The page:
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Graves dug for Bali bombers awaiting execution

  • Story Highlights
  • Three convicted bombers are scheduled to be executed by firing squad
  • One grave for man in same cemetery where father was buried
  • Hundreds of members of hardline Muslim groups plan protest
  • Deadly 2002 blasts ripped through two popular nightclubs in Bali's Kuta
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From Dan Rivers
CNN
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JAKARTA, Indonesia (CNN) -- Not many people know when the men convicted of killing 202 people in a bombing on the Indonesian island of Bali will be executed, but there's evidence that two executions are imminent.

People shout slogan Friday at a protest held in Jakarta supporting the convicted bombers.

People shout slogan Friday at a protest held in Jakarta supporting the convicted bombers.

That evidence is in the village of Tenggulun, in Indonesia's East Java province.

Here men have dug one grave for two of three men convicted in the 2002 bombings -- Amrozi bin Nurhasyim and his brother Mukhlas, who is also known as Ali Ghufron.

They are widely known by their first names -- Amrozi and Mukhlas. Another man, Imam Samudra, has also been sentenced to die for the bombings.

In this village, preparations are underway for the burial of the brothers in the same cemetery where their father is buried.

The stone and concrete tombs and headstones are dotted beneath flowering trees. A few fields away, a helicopter landing pad has been marked out amid tapioca fields. The bodies are due to be flown in from Nusa Kampangan prison after the executions and once the necessary paperwork has been completed.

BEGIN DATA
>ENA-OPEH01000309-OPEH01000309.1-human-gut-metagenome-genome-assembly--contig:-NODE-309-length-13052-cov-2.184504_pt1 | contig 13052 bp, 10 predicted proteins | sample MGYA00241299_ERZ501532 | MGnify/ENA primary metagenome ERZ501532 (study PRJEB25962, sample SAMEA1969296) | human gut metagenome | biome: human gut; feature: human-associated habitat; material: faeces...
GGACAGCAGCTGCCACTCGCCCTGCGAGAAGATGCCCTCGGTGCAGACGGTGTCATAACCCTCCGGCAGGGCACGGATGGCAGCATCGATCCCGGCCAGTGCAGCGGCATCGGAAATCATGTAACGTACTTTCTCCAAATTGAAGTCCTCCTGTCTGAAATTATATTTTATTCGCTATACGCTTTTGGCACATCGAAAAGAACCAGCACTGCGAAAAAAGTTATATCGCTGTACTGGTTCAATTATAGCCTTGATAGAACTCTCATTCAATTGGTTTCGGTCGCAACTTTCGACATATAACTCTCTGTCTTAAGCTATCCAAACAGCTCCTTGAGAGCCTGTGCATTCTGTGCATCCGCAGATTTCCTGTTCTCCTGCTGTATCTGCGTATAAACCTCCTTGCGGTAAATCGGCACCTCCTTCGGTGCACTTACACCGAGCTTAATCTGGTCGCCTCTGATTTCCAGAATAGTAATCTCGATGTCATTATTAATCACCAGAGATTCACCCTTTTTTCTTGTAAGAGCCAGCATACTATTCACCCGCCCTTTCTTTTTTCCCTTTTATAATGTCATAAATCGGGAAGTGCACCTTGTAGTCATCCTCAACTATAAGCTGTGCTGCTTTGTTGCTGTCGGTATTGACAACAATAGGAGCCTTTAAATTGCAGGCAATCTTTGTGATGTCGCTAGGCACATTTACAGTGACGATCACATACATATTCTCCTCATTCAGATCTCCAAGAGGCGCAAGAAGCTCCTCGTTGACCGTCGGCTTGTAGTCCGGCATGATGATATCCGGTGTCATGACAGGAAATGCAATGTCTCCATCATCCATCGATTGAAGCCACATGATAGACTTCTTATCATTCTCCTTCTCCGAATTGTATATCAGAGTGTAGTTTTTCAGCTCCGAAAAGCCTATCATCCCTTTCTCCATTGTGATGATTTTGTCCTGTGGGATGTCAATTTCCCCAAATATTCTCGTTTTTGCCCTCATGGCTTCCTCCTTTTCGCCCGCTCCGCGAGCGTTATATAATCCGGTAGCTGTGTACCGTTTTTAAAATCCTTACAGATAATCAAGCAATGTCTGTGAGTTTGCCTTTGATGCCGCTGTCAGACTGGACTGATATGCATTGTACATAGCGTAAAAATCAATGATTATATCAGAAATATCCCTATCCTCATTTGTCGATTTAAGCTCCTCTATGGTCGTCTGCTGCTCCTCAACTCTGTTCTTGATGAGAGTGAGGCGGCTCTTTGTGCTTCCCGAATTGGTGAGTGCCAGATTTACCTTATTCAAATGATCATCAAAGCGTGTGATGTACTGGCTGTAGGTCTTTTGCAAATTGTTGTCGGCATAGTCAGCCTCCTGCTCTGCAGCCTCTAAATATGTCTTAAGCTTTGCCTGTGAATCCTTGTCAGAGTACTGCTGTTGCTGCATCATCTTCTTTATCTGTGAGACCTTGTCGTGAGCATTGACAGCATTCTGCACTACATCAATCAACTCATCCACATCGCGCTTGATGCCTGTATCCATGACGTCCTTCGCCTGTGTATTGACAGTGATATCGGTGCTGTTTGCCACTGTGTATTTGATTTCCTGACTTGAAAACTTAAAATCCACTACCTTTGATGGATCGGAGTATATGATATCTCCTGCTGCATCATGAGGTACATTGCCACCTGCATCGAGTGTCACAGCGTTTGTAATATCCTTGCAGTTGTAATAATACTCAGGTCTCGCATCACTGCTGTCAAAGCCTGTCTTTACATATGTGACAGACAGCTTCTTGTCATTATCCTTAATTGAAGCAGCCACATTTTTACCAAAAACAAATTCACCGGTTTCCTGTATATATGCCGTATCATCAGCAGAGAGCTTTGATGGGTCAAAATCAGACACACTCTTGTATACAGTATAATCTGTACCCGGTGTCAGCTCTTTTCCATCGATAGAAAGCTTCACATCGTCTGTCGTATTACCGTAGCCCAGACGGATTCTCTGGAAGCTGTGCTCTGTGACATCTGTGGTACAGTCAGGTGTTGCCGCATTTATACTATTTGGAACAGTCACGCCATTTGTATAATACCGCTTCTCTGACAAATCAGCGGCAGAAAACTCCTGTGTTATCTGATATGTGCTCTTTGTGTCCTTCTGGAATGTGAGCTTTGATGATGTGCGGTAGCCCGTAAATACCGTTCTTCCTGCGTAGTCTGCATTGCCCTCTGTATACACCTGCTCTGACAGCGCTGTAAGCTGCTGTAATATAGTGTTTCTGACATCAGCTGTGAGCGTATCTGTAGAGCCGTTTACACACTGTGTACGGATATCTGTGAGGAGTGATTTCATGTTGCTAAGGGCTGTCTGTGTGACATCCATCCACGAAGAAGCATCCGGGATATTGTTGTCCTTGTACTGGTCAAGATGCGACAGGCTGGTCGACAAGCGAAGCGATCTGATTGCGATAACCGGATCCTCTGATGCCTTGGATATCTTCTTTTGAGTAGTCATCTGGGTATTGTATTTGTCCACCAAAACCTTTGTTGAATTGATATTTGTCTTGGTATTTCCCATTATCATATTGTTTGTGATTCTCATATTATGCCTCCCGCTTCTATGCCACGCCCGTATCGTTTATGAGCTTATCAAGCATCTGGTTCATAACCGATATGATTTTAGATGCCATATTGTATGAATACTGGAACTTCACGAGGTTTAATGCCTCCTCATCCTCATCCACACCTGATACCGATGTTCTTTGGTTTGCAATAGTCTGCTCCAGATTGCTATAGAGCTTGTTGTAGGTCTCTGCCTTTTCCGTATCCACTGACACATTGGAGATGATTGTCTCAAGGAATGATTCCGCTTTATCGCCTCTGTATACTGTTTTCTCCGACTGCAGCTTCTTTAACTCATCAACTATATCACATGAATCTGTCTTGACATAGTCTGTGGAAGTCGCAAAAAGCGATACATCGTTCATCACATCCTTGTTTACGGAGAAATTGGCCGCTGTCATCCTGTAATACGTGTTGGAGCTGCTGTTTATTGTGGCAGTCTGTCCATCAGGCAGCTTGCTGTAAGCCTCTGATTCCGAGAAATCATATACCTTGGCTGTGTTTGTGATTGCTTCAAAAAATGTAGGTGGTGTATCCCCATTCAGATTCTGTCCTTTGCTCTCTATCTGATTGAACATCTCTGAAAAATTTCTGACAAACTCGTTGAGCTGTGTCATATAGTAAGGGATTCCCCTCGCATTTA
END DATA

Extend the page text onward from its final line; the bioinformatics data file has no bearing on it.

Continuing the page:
The three bombers are scheduled to be executed by firing squad at that prison, but authorities will not say when.

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Hundreds of members of hardline Muslim groups have arrived in this village. Some threaten revenge and say others will take the place of Amrozi and Mukhlas.

The deadly bombing ripped through two popular nightclubs in Kuta, on the Indonesian resort island of Bali, in October 2002.

The blasts killed 202 people -- many of them young Australians -- and injured more than 300. Dozens of victims were burned beyond recognition or blown to pieces by the massive blasts.

Amrozi's and Mukhlas' brother, Ja'far Shodeq, told CNN he still believes his siblings are innocent. He claimed Amrozi was in Tenggulun the night of the attack watching football, despite Amrozi's admission to CNN that he bought the explosive ingredients and the van used in the attack.

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The men showed neither fear nor remorse in recent interviews with CNN. They had asked to be beheaded, saying it was the Islamic way of execution, but authorities plan to execute them by firing squad.

A lawyer for the men said he has sent a letter to the president of Indonesia but would not say what the letter said.

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